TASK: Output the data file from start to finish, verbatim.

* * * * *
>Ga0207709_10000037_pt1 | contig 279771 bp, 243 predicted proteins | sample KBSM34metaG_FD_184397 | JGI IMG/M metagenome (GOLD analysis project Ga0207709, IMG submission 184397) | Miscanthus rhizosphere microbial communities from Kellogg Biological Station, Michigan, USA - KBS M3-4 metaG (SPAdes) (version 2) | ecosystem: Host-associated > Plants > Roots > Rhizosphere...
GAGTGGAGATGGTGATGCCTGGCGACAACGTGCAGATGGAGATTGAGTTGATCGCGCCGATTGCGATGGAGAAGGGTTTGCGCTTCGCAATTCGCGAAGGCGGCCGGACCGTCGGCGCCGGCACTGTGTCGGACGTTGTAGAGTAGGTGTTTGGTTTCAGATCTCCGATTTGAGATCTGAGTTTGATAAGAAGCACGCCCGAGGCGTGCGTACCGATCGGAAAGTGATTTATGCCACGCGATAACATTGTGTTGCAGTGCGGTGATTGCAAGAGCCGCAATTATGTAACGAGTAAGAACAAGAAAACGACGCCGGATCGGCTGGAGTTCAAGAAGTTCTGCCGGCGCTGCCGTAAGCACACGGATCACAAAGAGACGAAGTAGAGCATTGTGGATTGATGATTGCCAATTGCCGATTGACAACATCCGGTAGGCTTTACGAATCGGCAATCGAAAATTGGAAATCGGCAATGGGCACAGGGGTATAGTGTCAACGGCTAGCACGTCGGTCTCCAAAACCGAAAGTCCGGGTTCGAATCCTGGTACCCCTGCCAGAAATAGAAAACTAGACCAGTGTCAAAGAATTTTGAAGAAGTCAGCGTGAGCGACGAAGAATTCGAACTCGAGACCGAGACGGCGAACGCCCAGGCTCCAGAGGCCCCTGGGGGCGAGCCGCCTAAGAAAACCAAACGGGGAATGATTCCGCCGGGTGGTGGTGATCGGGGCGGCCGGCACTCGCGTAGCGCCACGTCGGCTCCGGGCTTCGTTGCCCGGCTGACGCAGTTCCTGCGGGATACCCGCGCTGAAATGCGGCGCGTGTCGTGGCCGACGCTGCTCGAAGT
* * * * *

>Ga0207709_10000037_pt1 | contig 279771 bp, 243 predicted proteins | sample KBSM34metaG_FD_184397 | JGI IMG/M metagenome (GOLD analysis project Ga0207709, IMG submission 184397) | Miscanthus rhizosphere microbial communities from Kellogg Biological Station, Michigan, USA - KBS M3-4 metaG (SPAdes) (version 2) | ecosystem: Host-associated > Plants > Roots > Rhizosphere...
GAGTGGAGATGGTGATGCCTGGCGACAACGTGCAGATGGAGATTGAGTTGATCGCGCCGATTGCGATGGAGAAGGGTTTGCGCTTCGCAATTCGCGAAGGCGGCCGGACCGTCGGCGCCGGCACTGTGTCGGACGTTGTAGAGTAGGTGTTTGGTTTCAGATCTCCGATTTGAGATCTGAGTTTGATAAGAAGCACGCCCGAGGCGTGCGTACCGATCGGAAAGTGATTTATGCCACGCGATAACATTGTGTTGCAGTGCGGTGATTGCAAGAGCCGCAATTATGTAACGAGTAAGAACAAGAAAACGACGCCGGATCGGCTGGAGTTCAAGAAGTTCTGCCGGCGCTGCCGTAAGCACACGGATCACAAAGAGACGAAGTAGAGCATTGTGGATTGATGATTGCCAATTGCCGATTGACAACATCCGGTAGGCTTTACGAATCGGCAATCGAAAATTGGAAATCGGCAATGGGCACAGGGGTATAGTGTCAACGGCTAGCACGTCGGTCTCCAAAACCGAAAGTCCGGGTTCGAATCCTGGTACCCCTGCCAGAAATAGAAAACTAGACCAGTGTCAAAGAATTTTGAAGAAGTCAGCGTGAGCGACGAAGAATTCGAACTCGAGACCGAGACGGCGAACGCCCAGGCTCCAGAGGCCCCTGGGGGCGAGCCGCCTAAGAAAACCAAACGGGGAATGATTCCGCCGGGTGGTGGTGATCGGGGCGGCCGGCACTCGCGTAGCGCCACGTCGGCTCCGGGCTTCGTTGCCCGGCTGACGCAGTTCCTGCGGGATACCCGCGCTGAAATGCGGCGCGTGTCGTGGCCGACGCTGCTCGAAGT